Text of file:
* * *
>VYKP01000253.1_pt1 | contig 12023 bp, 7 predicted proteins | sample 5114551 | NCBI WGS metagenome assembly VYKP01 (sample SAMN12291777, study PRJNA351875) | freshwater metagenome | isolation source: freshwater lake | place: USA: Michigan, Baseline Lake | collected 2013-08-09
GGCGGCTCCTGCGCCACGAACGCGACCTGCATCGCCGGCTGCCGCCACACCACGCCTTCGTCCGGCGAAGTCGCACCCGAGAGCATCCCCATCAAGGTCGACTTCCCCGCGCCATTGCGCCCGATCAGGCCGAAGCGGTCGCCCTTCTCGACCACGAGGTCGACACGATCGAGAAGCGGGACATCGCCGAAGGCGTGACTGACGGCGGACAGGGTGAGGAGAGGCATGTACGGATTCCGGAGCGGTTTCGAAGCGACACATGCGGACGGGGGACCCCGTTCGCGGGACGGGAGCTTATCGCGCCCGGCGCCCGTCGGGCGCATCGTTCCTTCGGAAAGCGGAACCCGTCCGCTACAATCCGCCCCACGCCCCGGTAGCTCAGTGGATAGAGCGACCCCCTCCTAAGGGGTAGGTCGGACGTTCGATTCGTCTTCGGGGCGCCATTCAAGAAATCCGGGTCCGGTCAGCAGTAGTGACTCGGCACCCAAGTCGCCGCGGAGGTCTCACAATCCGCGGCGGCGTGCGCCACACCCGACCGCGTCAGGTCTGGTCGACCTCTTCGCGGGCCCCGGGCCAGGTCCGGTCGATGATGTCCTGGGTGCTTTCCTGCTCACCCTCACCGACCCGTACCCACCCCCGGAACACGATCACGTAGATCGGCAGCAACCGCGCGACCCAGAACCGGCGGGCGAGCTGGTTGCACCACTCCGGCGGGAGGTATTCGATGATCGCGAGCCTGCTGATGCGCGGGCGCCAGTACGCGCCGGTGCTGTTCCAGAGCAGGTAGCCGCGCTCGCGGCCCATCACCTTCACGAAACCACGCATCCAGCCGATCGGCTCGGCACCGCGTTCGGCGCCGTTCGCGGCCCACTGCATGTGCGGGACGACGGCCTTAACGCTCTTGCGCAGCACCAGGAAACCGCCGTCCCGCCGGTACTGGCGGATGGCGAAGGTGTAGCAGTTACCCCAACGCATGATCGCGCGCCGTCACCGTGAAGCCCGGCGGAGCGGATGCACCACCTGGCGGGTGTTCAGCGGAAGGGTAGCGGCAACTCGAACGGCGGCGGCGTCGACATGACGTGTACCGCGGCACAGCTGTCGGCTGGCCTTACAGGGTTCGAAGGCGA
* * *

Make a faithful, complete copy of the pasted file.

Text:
>VYKP01000253.1_pt1 | contig 12023 bp, 7 predicted proteins | sample 5114551 | NCBI WGS metagenome assembly VYKP01 (sample SAMN12291777, study PRJNA351875) | freshwater metagenome | isolation source: freshwater lake | place: USA: Michigan, Baseline Lake | collected 2013-08-09
GGCGGCTCCTGCGCCACGAACGCGACCTGCATCGCCGGCTGCCGCCACACCACGCCTTCGTCCGGCGAAGTCGCACCCGAGAGCATCCCCATCAAGGTCGACTTCCCCGCGCCATTGCGCCCGATCAGGCCGAAGCGGTCGCCCTTCTCGACCACGAGGTCGACACGATCGAGAAGCGGGACATCGCCGAAGGCGTGACTGACGGCGGACAGGGTGAGGAGAGGCATGTACGGATTCCGGAGCGGTTTCGAAGCGACACATGCGGACGGGGGACCCCGTTCGCGGGACGGGAGCTTATCGCGCCCGGCGCCCGTCGGGCGCATCGTTCCTTCGGAAAGCGGAACCCGTCCGCTACAATCCGCCCCACGCCCCGGTAGCTCAGTGGATAGAGCGACCCCCTCCTAAGGGGTAGGTCGGACGTTCGATTCGTCTTCGGGGCGCCATTCAAGAAATCCGGGTCCGGTCAGCAGTAGTGACTCGGCACCCAAGTCGCCGCGGAGGTCTCACAATCCGCGGCGGCGTGCGCCACACCCGACCGCGTCAGGTCTGGTCGACCTCTTCGCGGGCCCCGGGCCAGGTCCGGTCGATGATGTCCTGGGTGCTTTCCTGCTCACCCTCACCGACCCGTACCCACCCCCGGAACACGATCACGTAGATCGGCAGCAACCGCGCGACCCAGAACCGGCGGGCGAGCTGGTTGCACCACTCCGGCGGGAGGTATTCGATGATCGCGAGCCTGCTGATGCGCGGGCGCCAGTACGCGCCGGTGCTGTTCCAGAGCAGGTAGCCGCGCTCGCGGCCCATCACCTTCACGAAACCACGCATCCAGCCGATCGGCTCGGCACCGCGTTCGGCGCCGTTCGCGGCCCACTGCATGTGCGGGACGACGGCCTTAACGCTCTTGCGCAGCACCAGGAAACCGCCGTCCCGCCGGTACTGGCGGATGGCGAAGGTGTAGCAGTTACCCCAACGCATGATCGCGCGCCGTCACCGTGAAGCCCGGCGGAGCGGATGCACCACCTGGCGGGTGTTCAGCGGAAGGGTAGCGGCAACTCGAACGGCGGCGGCGTCGACATGACGTGTACCGCGGCACAGCTGTCGGCTGGCCTTACAGGGTTCGAAGGCGA